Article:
Wii U – Can it be revived?

There’s little to no secret that Nintendo’s latest console isn’t performing so hot. Just looking at the sales numbers for April (a pitiful 36,000 units) is enough to cause extreme concern considering no modern home console has hit monthly numbers that low in at least a decade. I thought it would be interesting to have a look at what Nintendo is doing with the Wii U to rope in new consumers, as well as taking a look at what they’re doing to keep them away.

The name of the Wii U has always been a sore spot in my view. The Wii name is associated with a cheap console of yesteryear, and sold more than the Xbox 360 and PS3 in its prime. I assume Nintendo thought that having a successor to the Wii would be a guaranteed hit given the brand recognition. What has resulted is not what Nintendo had planned, with consumer confusion about what the Wii U is. Is it a controller for the Wii? A new console? Nintendo has poorly communicated that this is a newer, better system that people need to have.

Despite the consumer confusion over the name, the Wii U is also lacking a significant hook that the masses can latch onto. The Wii had the motion controller and Wii Sports. The Wii U has a controller with a touch screen on it. In a post-iPad world, people expect more out of their tablets and the Wii U’s Gamepad doesn’t deliver the functionality the iPad or any other tablet currently offers. The Wii’s motion controller was something the masses had never been introduced to before. Touch controls and smaller screen games is something everyone’s seen before by this point.

The iPad also has another hook the Wii U doesn’t: it’s portable. I’m not ignoring the Wii U’s price in comparison to an iPad (where the Wii U does have the advantage) but once again, the iPad offers a lot more than the Wii U in terms of functionality and is portable. Even then, this is ignoring the 3DS which has been doing decently after its rocky launch in 2011. Why would someone purchase the Wii U when the 3DS is much cheaper and has a wider selection of games? I find it difficult to answer, especially if I’m a parent looking to purchase a console for my child.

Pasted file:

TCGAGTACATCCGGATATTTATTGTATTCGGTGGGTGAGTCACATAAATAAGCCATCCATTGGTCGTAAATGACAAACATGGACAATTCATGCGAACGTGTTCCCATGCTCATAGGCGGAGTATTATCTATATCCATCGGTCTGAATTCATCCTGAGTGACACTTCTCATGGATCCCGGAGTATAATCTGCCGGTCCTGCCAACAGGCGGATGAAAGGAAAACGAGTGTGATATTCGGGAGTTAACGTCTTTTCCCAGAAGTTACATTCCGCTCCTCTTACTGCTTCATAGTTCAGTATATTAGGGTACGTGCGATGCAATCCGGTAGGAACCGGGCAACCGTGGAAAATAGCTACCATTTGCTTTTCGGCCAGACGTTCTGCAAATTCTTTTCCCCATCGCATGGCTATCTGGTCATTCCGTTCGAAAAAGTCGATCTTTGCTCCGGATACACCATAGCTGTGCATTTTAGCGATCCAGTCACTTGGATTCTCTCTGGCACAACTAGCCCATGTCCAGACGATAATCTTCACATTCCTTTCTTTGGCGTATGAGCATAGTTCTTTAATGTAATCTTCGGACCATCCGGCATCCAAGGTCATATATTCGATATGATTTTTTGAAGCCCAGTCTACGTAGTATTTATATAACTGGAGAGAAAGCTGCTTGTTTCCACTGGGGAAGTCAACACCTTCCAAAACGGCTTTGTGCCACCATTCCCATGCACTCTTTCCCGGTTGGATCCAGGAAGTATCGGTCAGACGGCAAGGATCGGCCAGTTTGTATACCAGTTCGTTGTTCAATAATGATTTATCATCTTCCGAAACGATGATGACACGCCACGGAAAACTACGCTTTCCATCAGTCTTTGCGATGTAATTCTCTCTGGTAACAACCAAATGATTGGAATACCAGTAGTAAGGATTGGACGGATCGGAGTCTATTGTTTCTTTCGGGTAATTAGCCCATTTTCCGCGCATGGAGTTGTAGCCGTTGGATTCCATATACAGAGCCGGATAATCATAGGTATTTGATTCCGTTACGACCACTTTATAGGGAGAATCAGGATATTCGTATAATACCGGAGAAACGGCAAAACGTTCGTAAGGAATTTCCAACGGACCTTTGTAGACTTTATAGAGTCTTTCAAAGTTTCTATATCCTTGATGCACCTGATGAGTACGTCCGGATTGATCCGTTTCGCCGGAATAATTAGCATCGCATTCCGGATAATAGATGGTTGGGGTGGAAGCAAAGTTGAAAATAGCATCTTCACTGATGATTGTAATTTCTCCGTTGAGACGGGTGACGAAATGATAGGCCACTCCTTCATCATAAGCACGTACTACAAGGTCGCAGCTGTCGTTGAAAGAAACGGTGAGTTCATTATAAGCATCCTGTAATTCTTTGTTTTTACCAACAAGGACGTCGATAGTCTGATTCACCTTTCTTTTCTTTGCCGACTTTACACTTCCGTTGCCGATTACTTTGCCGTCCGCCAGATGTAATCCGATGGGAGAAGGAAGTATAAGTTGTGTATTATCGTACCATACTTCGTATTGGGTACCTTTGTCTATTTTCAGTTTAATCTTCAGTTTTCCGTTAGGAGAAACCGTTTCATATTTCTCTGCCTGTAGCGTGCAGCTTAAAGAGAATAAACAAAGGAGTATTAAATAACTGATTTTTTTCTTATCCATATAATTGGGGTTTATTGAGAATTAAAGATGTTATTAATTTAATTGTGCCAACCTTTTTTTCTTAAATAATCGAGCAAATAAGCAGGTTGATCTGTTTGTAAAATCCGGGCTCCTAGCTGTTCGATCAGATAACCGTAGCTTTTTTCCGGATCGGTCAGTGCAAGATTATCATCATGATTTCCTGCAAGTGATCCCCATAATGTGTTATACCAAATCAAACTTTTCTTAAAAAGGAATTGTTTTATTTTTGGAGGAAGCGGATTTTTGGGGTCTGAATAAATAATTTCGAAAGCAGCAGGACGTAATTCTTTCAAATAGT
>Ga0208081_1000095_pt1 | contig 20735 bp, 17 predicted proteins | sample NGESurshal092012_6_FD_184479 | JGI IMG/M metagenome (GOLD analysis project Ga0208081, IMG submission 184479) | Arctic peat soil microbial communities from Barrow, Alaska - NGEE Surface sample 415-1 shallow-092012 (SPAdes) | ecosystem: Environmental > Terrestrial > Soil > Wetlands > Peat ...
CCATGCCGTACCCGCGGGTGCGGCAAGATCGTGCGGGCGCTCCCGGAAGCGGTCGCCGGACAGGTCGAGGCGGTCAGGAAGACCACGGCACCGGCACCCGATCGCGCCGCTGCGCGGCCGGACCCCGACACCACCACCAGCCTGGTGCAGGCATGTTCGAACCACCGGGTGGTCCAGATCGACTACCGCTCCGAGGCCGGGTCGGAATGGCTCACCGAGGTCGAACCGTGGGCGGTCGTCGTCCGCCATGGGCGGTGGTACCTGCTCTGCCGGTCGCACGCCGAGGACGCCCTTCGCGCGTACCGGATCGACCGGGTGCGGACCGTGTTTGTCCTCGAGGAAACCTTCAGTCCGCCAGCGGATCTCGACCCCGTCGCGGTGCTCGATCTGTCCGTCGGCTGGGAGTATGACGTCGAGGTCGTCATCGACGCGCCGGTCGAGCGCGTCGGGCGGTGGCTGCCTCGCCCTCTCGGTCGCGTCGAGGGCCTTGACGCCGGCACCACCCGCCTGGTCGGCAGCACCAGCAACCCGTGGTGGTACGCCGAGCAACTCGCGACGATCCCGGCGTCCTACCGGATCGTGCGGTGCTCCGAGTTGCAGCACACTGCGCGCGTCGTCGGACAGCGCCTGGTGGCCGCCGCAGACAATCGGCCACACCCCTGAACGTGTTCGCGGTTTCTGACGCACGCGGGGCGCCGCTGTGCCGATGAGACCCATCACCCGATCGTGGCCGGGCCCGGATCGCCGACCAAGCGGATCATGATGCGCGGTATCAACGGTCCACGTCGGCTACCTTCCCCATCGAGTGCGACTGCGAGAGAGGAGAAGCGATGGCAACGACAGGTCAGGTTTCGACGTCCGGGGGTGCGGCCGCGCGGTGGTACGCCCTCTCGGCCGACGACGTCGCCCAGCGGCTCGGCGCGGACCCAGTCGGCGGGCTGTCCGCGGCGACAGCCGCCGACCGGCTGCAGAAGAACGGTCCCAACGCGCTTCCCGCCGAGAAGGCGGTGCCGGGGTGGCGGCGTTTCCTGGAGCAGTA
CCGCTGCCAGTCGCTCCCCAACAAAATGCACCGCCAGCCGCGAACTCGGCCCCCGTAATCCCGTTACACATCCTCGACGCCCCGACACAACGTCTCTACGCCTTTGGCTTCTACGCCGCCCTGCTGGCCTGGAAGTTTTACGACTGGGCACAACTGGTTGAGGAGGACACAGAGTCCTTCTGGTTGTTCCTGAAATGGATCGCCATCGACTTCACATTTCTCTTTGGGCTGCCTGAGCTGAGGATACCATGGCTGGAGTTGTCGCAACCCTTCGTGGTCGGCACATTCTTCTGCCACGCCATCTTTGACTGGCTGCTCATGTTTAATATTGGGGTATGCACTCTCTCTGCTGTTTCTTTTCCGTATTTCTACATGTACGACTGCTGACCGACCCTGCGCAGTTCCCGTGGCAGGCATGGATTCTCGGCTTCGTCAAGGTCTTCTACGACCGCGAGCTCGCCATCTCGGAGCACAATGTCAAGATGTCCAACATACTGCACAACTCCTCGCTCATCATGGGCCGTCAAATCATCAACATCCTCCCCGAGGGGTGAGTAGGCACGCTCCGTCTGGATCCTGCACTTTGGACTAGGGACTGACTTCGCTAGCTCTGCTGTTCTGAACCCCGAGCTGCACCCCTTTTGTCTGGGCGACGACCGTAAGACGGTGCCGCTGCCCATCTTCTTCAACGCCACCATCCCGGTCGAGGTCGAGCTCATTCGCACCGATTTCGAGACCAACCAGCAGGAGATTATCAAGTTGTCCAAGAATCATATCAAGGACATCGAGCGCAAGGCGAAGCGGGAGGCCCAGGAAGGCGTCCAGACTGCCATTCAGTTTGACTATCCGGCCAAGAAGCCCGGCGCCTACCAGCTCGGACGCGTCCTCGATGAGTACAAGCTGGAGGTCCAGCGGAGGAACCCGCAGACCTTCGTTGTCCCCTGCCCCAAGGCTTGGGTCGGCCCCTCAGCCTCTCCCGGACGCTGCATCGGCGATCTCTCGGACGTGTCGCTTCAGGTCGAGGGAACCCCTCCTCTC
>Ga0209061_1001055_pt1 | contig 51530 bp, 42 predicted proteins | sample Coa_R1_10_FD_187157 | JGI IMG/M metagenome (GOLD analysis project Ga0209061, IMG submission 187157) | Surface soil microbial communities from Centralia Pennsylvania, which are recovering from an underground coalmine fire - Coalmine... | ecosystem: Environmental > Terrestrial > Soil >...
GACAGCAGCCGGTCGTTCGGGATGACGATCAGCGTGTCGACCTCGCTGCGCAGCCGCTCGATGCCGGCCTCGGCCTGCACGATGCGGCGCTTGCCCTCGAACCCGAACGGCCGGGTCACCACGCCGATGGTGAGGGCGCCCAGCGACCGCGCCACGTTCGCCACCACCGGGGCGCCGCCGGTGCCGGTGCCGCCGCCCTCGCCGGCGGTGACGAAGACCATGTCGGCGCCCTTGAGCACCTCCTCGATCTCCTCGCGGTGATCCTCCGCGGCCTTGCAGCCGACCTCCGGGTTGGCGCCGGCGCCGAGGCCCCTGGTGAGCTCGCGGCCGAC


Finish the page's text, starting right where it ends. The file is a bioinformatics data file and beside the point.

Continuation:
Can Nintendo just throw a price cut at the problem? No, they can’t. It’s the “tree falls in the forest with no one around” problem. They can price cut the system to $200 and it wouldn’t help much because, again, the masses don’t know why they want a Wii U when they already have a Wii.

Can Nintendo throw games at the problem? Maybe. I think with the right game or collection of games that the Wii U can be turned around quite a bit. The problem is convincing people that the games are worth purchasing the system for. This is going to be increasingly difficult this year as all eyes will be on Microsoft and Sony. Things don’t look good for the Wii U moving forward unless they can grab some of the attention back they had a few years ago.

Is the Wii U dead? That’s Nintendo’s decision, not mine. I certainly hope it isn’t, but it all depends on whether or not can Nintendo make the right moves in the coming months.

 

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Talor Berthelson

Talor Berthelson is an established games writer who uses TheWesker.com to share other interests with the internet.

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